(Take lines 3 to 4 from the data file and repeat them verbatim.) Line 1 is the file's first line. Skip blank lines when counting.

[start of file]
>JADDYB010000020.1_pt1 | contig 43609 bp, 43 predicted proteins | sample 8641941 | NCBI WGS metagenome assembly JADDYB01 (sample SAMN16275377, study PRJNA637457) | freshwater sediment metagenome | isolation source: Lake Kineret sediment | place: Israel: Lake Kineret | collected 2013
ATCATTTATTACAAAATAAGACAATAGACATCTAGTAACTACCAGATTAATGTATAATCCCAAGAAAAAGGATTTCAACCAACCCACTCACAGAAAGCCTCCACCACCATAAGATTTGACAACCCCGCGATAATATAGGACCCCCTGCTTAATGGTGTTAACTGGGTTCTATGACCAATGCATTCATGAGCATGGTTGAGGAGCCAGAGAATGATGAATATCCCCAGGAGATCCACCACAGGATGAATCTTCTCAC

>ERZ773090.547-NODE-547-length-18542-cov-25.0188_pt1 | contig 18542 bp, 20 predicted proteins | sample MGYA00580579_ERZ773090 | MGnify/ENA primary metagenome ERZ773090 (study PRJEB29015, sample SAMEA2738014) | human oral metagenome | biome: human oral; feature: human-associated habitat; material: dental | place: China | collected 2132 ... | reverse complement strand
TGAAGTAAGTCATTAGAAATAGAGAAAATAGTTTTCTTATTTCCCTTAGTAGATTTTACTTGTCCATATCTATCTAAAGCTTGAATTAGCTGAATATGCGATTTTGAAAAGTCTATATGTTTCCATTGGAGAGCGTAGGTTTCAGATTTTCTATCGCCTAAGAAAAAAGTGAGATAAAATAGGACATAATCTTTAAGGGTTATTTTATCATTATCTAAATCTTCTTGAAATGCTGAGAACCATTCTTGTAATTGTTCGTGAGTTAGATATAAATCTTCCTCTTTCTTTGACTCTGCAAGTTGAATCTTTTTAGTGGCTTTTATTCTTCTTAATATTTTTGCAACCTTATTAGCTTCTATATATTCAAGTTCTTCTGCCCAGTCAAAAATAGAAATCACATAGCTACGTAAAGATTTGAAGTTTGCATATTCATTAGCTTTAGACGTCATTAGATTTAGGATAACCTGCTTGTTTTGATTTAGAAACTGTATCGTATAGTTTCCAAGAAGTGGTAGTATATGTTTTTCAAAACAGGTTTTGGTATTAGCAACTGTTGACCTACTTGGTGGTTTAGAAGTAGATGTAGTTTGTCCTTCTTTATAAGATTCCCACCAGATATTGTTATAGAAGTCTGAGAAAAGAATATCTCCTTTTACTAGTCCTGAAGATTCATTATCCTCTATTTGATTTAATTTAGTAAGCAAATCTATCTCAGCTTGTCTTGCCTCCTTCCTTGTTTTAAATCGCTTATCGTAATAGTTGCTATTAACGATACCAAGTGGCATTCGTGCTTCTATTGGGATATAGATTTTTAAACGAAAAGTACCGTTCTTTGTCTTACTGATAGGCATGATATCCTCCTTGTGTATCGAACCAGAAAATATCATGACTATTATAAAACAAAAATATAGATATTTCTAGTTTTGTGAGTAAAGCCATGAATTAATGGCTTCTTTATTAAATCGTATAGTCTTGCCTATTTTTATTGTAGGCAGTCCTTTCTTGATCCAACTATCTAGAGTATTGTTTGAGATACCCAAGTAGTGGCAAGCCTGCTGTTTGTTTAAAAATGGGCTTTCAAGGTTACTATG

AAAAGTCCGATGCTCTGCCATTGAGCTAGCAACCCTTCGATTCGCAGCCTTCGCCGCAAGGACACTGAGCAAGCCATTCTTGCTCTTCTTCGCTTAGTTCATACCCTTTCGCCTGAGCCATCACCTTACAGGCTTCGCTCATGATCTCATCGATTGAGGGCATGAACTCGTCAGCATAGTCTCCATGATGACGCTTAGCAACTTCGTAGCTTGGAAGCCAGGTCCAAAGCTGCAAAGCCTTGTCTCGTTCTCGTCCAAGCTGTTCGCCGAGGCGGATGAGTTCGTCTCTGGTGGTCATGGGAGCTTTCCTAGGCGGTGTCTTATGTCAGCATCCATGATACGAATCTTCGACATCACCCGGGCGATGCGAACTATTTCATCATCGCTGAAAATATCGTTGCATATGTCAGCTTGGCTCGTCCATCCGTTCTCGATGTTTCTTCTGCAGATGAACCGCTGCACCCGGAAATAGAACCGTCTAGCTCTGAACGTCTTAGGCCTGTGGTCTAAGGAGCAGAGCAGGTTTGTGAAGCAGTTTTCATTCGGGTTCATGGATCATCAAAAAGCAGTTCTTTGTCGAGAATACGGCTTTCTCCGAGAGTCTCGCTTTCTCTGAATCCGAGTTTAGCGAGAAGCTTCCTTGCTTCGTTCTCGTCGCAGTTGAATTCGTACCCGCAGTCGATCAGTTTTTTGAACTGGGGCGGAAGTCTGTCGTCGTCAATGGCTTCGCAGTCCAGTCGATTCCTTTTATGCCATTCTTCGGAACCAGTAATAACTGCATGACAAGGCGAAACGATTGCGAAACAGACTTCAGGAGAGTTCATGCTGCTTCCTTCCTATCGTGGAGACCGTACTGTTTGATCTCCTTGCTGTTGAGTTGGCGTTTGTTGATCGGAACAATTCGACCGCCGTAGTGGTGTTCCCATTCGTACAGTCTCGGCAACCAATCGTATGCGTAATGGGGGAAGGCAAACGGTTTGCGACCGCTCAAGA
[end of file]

>ERZ773090.547-NODE-547-length-18542-cov-25.0188_pt1 | contig 18542 bp, 20 predicted proteins | sample MGYA00580579_ERZ773090 | MGnify/ENA primary metagenome ERZ773090 (study PRJEB29015, sample SAMEA2738014) | human oral metagenome | biome: human oral; feature: human-associated habitat; material: dental | place: China | collected 2132 ... | reverse complement strand
TGAAGTAAGTCATTAGAAATAGAGAAAATAGTTTTCTTATTTCCCTTAGTAGATTTTACTTGTCCATATCTATCTAAAGCTTGAATTAGCTGAATATGCGATTTTGAAAAGTCTATATGTTTCCATTGGAGAGCGTAGGTTTCAGATTTTCTATCGCCTAAGAAAAAAGTGAGATAAAATAGGACATAATCTTTAAGGGTTATTTTATCATTATCTAAATCTTCTTGAAATGCTGAGAACCATTCTTGTAATTGTTCGTGAGTTAGATATAAATCTTCCTCTTTCTTTGACTCTGCAAGTTGAATCTTTTTAGTGGCTTTTATTCTTCTTAATATTTTTGCAACCTTATTAGCTTCTATATATTCAAGTTCTTCTGCCCAGTCAAAAATAGAAATCACATAGCTACGTAAAGATTTGAAGTTTGCATATTCATTAGCTTTAGACGTCATTAGATTTAGGATAACCTGCTTGTTTTGATTTAGAAACTGTATCGTATAGTTTCCAAGAAGTGGTAGTATATGTTTTTCAAAACAGGTTTTGGTATTAGCAACTGTTGACCTACTTGGTGGTTTAGAAGTAGATGTAGTTTGTCCTTCTTTATAAGATTCCCACCAGATATTGTTATAGAAGTCTGAGAAAAGAATATCTCCTTTTACTAGTCCTGAAGATTCATTATCCTCTATTTGATTTAATTTAGTAAGCAAATCTATCTCAGCTTGTCTTGCCTCCTTCCTTGTTTTAAATCGCTTATCGTAATAGTTGCTATTAACGATACCAAGTGGCATTCGTGCTTCTATTGGGATATAGATTTTTAAACGAAAAGTACCGTTCTTTGTCTTACTGATAGGCATGATATCCTCCTTGTGTATCGAACCAGAAAATATCATGACTATTATAAAACAAAAATATAGATATTTCTAGTTTTGTGAGTAAAGCCATGAATTAATGGCTTCTTTATTAAATCGTATAGTCTTGCCTATTTTTATTGTAGGCAGTCCTTTCTTGATCCAACTATCTAGAGTATTGTTTGAGATACCCAAGTAGTGGCAAGCCTGCTGTTTGTTTAAAAATGGGCTTTCAAGGTTACTATG